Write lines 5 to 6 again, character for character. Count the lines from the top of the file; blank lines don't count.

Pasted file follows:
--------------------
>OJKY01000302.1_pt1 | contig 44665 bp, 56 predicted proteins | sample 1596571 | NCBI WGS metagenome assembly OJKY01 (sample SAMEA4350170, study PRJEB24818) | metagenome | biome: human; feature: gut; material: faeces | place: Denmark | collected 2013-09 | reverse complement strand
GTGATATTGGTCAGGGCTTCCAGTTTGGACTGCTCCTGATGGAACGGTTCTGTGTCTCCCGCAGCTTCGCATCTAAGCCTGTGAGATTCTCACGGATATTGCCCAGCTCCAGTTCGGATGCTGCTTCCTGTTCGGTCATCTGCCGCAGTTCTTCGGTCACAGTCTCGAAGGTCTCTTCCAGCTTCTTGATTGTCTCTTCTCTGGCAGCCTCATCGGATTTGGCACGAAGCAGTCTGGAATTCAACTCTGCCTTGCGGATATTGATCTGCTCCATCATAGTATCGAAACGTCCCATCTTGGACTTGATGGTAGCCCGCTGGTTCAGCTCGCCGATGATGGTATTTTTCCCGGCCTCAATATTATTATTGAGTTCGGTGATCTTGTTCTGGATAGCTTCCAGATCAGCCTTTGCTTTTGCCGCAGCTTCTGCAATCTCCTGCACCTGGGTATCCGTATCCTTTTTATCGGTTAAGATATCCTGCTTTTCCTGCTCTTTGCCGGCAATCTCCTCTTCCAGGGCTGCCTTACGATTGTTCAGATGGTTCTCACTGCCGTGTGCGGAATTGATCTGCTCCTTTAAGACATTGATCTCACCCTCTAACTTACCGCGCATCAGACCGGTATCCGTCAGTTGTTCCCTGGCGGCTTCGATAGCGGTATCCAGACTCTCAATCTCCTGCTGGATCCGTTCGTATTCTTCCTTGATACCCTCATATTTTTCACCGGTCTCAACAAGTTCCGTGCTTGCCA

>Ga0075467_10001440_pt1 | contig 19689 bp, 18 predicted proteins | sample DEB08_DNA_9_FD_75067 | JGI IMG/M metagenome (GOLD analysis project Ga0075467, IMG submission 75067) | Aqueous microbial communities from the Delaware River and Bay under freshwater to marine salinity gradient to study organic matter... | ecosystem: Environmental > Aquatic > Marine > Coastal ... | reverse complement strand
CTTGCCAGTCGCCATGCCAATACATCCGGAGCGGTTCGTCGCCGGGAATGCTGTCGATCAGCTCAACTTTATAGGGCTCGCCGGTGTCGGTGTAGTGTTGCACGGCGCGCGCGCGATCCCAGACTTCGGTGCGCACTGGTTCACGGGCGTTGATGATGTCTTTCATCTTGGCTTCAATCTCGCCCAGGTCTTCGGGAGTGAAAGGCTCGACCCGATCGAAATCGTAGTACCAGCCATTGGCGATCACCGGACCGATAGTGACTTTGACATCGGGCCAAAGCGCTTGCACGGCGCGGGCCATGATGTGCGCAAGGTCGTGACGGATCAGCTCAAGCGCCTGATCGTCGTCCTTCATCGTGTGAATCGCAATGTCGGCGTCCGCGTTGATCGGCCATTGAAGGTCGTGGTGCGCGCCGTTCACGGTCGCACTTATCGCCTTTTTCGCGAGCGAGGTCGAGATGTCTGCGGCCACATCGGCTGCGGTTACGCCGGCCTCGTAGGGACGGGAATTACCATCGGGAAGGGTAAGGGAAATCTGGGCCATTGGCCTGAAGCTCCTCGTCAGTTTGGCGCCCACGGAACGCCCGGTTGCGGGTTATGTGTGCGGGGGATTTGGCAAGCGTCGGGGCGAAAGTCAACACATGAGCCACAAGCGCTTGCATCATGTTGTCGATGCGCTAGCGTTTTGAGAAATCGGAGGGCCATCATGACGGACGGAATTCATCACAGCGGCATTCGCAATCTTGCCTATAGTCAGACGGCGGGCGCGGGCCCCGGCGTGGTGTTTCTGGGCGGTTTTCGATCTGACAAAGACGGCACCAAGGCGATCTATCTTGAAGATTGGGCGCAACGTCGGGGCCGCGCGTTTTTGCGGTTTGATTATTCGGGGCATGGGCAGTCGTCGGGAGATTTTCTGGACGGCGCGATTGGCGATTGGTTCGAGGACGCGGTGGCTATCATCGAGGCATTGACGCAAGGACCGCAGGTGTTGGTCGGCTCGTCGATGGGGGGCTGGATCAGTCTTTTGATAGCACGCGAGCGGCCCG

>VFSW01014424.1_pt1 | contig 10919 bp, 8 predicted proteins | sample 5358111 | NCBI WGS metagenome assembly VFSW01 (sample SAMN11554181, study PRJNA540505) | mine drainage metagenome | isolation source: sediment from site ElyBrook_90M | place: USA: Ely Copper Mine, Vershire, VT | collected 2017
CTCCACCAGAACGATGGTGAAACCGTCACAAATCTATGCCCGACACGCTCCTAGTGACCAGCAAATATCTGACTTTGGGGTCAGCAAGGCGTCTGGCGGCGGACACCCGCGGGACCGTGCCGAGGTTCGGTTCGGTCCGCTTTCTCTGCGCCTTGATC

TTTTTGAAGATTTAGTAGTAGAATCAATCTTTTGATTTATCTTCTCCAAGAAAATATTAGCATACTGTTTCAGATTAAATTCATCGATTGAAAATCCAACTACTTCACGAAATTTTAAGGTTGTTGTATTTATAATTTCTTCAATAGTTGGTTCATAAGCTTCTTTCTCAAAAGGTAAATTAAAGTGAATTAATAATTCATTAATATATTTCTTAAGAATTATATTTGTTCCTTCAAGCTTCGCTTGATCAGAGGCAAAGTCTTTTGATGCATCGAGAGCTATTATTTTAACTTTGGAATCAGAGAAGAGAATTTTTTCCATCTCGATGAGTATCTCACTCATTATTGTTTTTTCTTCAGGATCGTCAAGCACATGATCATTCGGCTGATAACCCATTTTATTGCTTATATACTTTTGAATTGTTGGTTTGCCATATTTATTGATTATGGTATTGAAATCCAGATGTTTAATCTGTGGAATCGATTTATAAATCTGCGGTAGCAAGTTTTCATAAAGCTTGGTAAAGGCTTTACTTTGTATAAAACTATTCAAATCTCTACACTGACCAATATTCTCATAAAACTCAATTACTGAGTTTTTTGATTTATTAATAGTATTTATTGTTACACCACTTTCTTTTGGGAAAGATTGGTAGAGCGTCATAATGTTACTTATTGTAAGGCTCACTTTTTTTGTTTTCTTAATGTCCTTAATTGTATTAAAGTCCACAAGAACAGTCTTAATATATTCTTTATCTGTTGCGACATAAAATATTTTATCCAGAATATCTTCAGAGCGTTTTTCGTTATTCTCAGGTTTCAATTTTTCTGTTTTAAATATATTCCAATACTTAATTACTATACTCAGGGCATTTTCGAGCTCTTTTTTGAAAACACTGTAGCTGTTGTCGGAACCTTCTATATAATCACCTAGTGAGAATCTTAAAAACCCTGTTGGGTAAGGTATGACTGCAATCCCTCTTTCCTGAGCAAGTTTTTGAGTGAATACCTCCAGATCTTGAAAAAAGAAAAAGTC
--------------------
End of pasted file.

>VFSW01014424.1_pt1 | contig 10919 bp, 8 predicted proteins | sample 5358111 | NCBI WGS metagenome assembly VFSW01 (sample SAMN11554181, study PRJNA540505) | mine drainage metagenome | isolation source: sediment from site ElyBrook_90M | place: USA: Ely Copper Mine, Vershire, VT | collected 2017
CTCCACCAGAACGATGGTGAAACCGTCACAAATCTATGCCCGACACGCTCCTAGTGACCAGCAAATATCTGACTTTGGGGTCAGCAAGGCGTCTGGCGGCGGACACCCGCGGGACCGTGCCGAGGTTCGGTTCGGTCCGCTTTCTCTGCGCCTTGATC